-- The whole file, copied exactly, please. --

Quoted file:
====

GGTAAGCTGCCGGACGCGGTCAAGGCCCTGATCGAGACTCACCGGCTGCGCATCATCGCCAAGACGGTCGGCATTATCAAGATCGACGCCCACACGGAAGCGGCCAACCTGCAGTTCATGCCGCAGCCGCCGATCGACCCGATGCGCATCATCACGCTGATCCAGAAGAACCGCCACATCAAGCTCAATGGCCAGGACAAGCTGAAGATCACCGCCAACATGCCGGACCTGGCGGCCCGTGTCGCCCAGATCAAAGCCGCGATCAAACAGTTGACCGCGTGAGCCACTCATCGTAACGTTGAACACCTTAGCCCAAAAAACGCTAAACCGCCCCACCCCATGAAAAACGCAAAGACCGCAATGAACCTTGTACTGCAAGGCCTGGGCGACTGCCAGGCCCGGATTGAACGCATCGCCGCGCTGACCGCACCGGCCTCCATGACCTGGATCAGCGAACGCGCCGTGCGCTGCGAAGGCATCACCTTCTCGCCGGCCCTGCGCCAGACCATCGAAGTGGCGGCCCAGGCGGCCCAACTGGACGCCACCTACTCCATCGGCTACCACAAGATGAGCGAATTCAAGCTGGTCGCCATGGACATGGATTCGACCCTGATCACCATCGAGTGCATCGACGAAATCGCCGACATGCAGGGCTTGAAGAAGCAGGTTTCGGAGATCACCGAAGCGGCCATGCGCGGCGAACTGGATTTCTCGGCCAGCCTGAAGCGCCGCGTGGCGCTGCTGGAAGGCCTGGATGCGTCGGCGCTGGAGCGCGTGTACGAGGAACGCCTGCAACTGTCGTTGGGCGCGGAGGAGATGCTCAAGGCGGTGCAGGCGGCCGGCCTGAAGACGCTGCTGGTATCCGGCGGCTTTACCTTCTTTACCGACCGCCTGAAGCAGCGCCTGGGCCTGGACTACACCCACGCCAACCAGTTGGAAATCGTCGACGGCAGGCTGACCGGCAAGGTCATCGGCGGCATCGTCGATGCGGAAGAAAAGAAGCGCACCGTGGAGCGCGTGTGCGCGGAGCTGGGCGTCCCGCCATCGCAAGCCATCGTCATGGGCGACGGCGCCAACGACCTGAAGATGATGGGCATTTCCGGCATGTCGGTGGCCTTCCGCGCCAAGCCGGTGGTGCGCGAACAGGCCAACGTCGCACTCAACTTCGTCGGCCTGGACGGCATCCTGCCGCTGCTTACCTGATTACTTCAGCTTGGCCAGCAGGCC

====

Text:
GGTAAGCTGCCGGACGCGGTCAAGGCCCTGATCGAGACTCACCGGCTGCGCATCATCGCCAAGACGGTCGGCATTATCAAGATCGACGCCCACACGGAAGCGGCCAACCTGCAGTTCATGCCGCAGCCGCCGATCGACCCGATGCGCATCATCACGCTGATCCAGAAGAACCGCCACATCAAGCTCAATGGCCAGGACAAGCTGAAGATCACCGCCAACATGCCGGACCTGGCGGCCCGTGTCGCCCAGATCAAAGCCGCGATCAAACAGTTGACCGCGTGAGCCACTCATCGTAACGTTGAACACCTTAGCCCAAAAAACGCTAAACCGCCCCACCCCATGAAAAACGCAAAGACCGCAATGAACCTTGTACTGCAAGGCCTGGGCGACTGCCAGGCCCGGATTGAACGCATCGCCGCGCTGACCGCACCGGCCTCCATGACCTGGATCAGCGAACGCGCCGTGCGCTGCGAAGGCATCACCTTCTCGCCGGCCCTGCGCCAGACCATCGAAGTGGCGGCCCAGGCGGCCCAACTGGACGCCACCTACTCCATCGGCTACCACAAGATGAGCGAATTCAAGCTGGTCGCCATGGACATGGATTCGACCCTGATCACCATCGAGTGCATCGACGAAATCGCCGACATGCAGGGCTTGAAGAAGCAGGTTTCGGAGATCACCGAAGCGGCCATGCGCGGCGAACTGGATTTCTCGGCCAGCCTGAAGCGCCGCGTGGCGCTGCTGGAAGGCCTGGATGCGTCGGCGCTGGAGCGCGTGTACGAGGAACGCCTGCAACTGTCGTTGGGCGCGGAGGAGATGCTCAAGGCGGTGCAGGCGGCCGGCCTGAAGACGCTGCTGGTATCCGGCGGCTTTACCTTCTTTACCGACCGCCTGAAGCAGCGCCTGGGCCTGGACTACACCCACGCCAACCAGTTGGAAATCGTCGACGGCAGGCTGACCGGCAAGGTCATCGGCGGCATCGTCGATGCGGAAGAAAAGAAGCGCACCGTGGAGCGCGTGTGCGCGGAGCTGGGCGTCCCGCCATCGCAAGCCATCGTCATGGGCGACGGCGCCAACGACCTGAAGATGATGGGCATTTCCGGCATGTCGGTGGCCTTCCGCGCCAAGCCGGTGGTGCGCGAACAGGCCAACGTCGCACTCAACTTCGTCGGCCTGGACGGCATCCTGCCGCTGCTTACCTGATTACTTCAGCTTGGCCAGCAGGCC